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Washington, D.C. - Today, Congressman Tom Emmer (MN-06) spoke at a House Financial Services Committee Oversight Subcommittee Hearing titled “Thoughts and Prayers are Not Enough: How Mass Shootings Harm Communities, Local Economies and Economic Growth.”

At the hearing, Emmer directed his line of questioning to Brian Ingram, Chef and Owner of the Hope Breakfast Bar in St. Paul, Minnesota. Ingram, whose restaurants, employees, and customers have faced catastrophic levels of crime, was the only business owner on the witness panel who has first-hand experience trying to live and trying to operate a business in a nearly lawless environment. Democrats have normalized this lawlessness and demonized law enforcement, leaving residents in urban areas with unsafe communities.

You can watch Rep. Emmer's opening remarks here and his exchange with Brian Ingram here.


Congressman Emmer is the lead Republican on the Oversight Subcommittee. He invited Brian to participate in this hearing to share the first-hand experience he, his family, and his business have had with rising crime in the Twin Cities.

Businesses, small and large, are struggling from the impacts of the pandemic, labor shortages and now large-scale theft and looting. In a survey conducted by the National Federation of Independent Business (NFIB), twenty-seven percent of small businesses experienced an increase in the theft of products over the past two years.

According to the National Retail Federation (NRF), organized retail crime costs an average of $720,000 per $1 billion in sales, up more than 40% in the last five years. Retail crime hurts businesses in every state and the communities they serve. These crimes target employees, consumers and business owners who ultimately bear the cost of the theft, through increased insurance premiums and higher prices of goods.

Transcript below:

Emmer: Thank you, Mr. Chairman. And thank you again to our witnesses for appearing before this committee.

Look, crime is running rampant across our country so it’s imperative that Congress focus on the serious, damaging impact that lawlessness has had on our communities. We must restore order.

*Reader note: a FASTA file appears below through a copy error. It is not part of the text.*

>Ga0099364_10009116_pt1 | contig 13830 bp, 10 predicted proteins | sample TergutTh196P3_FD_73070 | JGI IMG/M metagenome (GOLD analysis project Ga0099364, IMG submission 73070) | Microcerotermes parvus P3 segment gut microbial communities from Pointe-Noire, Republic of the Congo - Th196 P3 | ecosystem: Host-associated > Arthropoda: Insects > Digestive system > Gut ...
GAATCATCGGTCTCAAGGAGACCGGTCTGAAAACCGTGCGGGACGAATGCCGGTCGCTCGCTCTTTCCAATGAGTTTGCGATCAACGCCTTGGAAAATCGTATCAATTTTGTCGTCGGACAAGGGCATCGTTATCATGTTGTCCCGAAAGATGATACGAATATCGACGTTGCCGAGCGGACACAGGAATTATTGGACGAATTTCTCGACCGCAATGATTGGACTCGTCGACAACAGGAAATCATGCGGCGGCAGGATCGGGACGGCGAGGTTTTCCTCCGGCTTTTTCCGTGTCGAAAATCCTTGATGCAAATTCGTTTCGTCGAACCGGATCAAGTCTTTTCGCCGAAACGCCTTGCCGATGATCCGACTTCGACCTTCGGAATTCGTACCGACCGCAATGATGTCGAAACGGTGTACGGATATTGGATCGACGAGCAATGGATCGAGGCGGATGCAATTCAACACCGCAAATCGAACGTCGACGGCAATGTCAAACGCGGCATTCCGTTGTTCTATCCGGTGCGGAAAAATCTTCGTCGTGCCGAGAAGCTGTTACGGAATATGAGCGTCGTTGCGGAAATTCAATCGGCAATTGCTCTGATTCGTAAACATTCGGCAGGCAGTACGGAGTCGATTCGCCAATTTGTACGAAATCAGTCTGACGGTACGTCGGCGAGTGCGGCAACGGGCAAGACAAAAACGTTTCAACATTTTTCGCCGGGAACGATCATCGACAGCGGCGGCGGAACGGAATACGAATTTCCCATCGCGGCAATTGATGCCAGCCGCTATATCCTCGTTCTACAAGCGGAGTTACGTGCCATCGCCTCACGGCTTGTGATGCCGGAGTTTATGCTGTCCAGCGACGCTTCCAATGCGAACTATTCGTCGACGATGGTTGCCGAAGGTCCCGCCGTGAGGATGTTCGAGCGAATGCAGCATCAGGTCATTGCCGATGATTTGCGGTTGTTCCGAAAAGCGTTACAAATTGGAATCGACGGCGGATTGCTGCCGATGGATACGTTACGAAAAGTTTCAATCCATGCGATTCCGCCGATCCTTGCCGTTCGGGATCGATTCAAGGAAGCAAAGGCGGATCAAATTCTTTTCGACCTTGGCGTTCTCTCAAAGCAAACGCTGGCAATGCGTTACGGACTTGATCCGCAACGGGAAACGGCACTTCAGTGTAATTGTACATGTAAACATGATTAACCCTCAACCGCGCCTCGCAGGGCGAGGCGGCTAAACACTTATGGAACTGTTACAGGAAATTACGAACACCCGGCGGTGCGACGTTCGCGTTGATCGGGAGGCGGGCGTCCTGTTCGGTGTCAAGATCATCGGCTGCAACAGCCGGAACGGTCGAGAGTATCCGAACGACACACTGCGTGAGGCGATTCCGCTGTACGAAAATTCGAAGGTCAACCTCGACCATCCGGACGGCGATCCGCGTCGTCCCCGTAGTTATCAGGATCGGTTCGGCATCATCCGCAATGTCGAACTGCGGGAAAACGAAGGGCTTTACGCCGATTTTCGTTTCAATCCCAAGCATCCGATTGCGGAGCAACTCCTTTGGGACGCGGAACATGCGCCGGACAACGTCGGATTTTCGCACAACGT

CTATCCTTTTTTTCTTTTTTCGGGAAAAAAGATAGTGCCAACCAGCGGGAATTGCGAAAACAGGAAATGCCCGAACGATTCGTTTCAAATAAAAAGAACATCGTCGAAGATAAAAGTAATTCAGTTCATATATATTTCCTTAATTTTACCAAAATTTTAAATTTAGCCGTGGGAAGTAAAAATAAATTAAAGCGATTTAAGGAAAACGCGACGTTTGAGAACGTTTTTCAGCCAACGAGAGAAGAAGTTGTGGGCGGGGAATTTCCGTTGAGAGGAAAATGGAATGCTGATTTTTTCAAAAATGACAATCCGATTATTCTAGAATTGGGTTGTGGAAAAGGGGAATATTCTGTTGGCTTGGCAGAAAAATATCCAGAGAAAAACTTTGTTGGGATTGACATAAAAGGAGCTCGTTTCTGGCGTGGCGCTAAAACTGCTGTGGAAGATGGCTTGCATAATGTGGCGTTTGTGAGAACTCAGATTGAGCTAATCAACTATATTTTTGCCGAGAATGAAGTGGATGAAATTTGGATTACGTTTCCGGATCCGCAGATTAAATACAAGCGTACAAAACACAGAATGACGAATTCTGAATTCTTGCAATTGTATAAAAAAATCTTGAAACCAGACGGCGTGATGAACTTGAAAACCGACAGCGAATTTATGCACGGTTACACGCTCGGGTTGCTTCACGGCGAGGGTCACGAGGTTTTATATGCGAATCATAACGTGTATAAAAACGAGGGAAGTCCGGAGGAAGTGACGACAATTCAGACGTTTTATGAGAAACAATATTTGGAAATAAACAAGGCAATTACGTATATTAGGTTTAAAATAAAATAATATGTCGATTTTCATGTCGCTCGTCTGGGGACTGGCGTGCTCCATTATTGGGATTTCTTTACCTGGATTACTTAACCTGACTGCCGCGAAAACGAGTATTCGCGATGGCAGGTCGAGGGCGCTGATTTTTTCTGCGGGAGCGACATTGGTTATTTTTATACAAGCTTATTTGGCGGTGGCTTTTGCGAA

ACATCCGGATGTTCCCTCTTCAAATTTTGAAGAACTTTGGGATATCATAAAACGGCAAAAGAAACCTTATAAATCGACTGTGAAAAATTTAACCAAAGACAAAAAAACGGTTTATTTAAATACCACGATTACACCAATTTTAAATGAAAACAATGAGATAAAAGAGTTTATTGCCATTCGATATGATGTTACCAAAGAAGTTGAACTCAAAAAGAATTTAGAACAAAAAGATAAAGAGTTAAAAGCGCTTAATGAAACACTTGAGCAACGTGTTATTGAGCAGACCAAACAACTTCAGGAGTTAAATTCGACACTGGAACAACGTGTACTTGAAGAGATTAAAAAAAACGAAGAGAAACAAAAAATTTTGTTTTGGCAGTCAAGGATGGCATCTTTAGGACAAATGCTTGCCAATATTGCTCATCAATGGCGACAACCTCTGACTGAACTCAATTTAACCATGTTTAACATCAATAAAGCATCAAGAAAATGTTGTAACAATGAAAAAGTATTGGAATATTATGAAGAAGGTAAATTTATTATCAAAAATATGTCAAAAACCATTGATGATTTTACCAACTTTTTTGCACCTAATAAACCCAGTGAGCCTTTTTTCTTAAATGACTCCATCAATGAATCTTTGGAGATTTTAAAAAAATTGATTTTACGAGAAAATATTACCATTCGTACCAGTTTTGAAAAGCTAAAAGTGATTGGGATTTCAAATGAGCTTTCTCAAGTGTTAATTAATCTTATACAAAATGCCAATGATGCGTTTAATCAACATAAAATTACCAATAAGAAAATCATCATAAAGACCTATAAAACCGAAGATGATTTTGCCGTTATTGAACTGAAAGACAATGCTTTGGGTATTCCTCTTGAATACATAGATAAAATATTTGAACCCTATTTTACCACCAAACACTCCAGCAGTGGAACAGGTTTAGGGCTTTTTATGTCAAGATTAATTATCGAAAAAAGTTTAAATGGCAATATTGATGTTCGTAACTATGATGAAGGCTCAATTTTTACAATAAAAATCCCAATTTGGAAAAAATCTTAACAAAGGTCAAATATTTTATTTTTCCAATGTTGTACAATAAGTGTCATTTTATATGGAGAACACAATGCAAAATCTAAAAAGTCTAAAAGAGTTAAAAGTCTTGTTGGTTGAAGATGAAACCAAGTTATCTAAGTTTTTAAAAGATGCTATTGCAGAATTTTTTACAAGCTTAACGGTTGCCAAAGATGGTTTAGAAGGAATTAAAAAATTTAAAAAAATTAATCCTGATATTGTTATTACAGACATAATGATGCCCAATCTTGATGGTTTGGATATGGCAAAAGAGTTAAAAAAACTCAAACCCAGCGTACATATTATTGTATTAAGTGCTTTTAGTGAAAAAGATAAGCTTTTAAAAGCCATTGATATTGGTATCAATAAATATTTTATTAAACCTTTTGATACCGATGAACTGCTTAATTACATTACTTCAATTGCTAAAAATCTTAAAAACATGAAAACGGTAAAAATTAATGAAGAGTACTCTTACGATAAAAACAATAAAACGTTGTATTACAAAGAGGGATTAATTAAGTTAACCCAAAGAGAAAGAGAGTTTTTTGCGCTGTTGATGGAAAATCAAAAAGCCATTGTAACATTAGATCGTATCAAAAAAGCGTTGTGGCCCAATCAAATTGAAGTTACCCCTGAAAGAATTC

As we examine the impact crime has had on local economies, we are grateful to Mr. Brian Ingram for joining us today from St. Paul, Minnesota – he is the only business owner on this witness panel who has first-hand experience trying to live and trying to operate a business in a nearly lawless environment. Catastrophic crime rates are not unique to the Twin Cities in Minnesota. It’s plaguing communities throughout the United States, from New York to San Francisco and cities in between. 

Americans in urban areas face increases in carjackings, theft, burglaries, vandalism, and assault. This had led to a divestment in local economies because safety trumps all other priorities, and many people cannot safely run a business in such dangerous conditions. That divestment hits low-income communities the hardest.

So, how did we get here and why is crime running rampant across the United States? We locked down our citizens for a year, stripped them of in-person activities that help keep people out of a life of crime: school; extracurriculars; community engagement; and mental health resources. Then, Democrats championed a nationwide campaign against law enforcement, which has made the police force so politically unpopular that many communities, like St. Paul, Minnesota where Mr. Ingram lives and runs his businesses, don’t have enough sworn in law enforcement officials to protect the community. As we heard from Mr. Ingram, when residents call 911, it’s not uncommon to be told no one can help them.